The math contest is a local county-wide contest for 5-8th graders in Santa Cruz County. In its 51st consecutive year, the math contest offers students with both an individual test and team competition format. Students get certificates of completion and various prizes and awards for each winning candidate. Students who pass the math section of the Santa Cruz Local Arts & Crafts Festival will be eligible for taking the math fair exam, which is given annually. The festival is organized by the School District. It is held during the second weekend of February, at theodge College, a small, traditional school for the students of Santa Cruz.
Each participating student receives a handmade puzzle, a sheet of graph paper, and a copy of the new best mathematics book (if the book is brand new). The Canadian math contest is open to both boys and girls and is divided into two separate categories: the High School and the College Level. All students are to complete the following requirements before they become a contestant in the math contest. They must be prepared to answer test questions relating to mathematical concepts, including algebra, geometry, arithmetic, trigonometry, calculus, and quadratic equations; work with numbers other than digits (such as decimals, fractions, and percent signs); understand concepts like sorting and subtraction; and write a brief response to a math question.
Winning medals for each category are awarded at the end of the event. There are a few rules that apply to all math contests. Jewelry and picture frames, bags, boxes, and notebooks are among the prize items. For high school students, the medals will be redeemable towards a college degree through the Santa Cruz schools. Students who do not receive a medal are free to take the exam for another year.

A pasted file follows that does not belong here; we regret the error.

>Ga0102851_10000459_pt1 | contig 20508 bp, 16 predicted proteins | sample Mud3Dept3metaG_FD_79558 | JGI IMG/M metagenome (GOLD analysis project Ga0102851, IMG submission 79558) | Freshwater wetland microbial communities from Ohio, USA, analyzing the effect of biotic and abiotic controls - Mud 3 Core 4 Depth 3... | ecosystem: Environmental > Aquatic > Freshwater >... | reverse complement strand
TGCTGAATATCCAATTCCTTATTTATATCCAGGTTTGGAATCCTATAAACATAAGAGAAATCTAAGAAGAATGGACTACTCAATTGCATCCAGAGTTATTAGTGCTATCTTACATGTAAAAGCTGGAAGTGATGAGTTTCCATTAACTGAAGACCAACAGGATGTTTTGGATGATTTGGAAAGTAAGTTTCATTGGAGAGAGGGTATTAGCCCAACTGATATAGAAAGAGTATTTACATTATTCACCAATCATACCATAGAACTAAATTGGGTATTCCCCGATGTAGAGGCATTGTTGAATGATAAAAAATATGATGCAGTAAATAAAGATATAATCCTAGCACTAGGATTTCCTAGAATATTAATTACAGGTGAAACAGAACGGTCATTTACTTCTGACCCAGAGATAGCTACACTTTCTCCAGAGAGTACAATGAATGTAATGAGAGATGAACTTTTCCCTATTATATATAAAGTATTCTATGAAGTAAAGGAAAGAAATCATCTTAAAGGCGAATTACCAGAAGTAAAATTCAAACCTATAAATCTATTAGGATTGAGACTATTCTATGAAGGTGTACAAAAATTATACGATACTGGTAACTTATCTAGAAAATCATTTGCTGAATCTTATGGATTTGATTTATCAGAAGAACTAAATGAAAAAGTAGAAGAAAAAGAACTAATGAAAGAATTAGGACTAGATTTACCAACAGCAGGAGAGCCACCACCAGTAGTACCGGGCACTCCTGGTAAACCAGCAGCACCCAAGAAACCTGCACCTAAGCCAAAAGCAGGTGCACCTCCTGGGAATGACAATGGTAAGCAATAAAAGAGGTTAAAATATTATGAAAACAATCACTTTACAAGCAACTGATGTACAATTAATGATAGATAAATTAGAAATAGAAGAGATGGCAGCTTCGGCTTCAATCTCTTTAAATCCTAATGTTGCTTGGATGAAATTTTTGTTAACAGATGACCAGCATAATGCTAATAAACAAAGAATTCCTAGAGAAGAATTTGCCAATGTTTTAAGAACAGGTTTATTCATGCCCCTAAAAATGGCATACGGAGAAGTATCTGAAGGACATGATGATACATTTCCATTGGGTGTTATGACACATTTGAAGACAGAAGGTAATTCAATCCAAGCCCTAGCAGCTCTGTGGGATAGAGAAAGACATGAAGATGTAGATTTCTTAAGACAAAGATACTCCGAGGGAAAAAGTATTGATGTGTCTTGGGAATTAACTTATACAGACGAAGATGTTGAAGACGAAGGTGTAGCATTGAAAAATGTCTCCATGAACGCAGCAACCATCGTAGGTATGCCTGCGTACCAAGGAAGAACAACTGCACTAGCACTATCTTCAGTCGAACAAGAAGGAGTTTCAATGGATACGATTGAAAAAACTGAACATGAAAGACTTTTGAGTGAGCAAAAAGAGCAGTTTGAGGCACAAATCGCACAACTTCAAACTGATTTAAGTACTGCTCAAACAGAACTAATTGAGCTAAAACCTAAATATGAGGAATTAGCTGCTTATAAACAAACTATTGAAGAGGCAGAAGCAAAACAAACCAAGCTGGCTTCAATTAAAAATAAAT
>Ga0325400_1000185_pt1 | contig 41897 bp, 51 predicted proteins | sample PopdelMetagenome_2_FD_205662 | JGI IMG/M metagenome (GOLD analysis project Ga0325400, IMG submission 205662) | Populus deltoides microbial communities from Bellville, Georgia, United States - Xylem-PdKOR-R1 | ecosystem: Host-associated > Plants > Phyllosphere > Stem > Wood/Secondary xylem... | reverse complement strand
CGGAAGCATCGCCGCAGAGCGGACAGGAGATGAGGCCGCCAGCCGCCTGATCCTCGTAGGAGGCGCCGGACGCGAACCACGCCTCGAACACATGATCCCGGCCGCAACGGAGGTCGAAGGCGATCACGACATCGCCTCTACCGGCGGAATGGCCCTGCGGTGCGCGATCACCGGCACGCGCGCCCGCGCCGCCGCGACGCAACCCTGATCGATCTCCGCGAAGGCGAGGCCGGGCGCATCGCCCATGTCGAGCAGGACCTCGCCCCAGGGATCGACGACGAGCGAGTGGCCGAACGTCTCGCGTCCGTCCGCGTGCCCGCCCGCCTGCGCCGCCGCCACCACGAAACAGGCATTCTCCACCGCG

The rules for winning a math contest are very simple, but the judging procedure can be a little bit tougher. Math instructors do not usually grade the problems themselves. Instead, they assign a specific point system for students based on how well they solve problems. There are usually only ten problems to solve for each category, and some middle-level questions may be added into the mix to increase the difficulty of the problems.
This year, organizers have added the high school students' version of the math contest to the Santa Cruz events. Students will have to solve at least fifty-five problems for each category, while winning a gold medal. Unlike the international mathematical Olympiad, there is no age limit for participation. All students can participate.
International math contests are much larger and are held annually. However, the math contests in Santa Cruz are much more modest, often only featuring one or two problems per day. International contests allow high school students to earn college credit as well. Many of these contests also incorporate written essays into their proceedings. The rules for participating in a Santa Cruz math contest are the same as those for any other contest.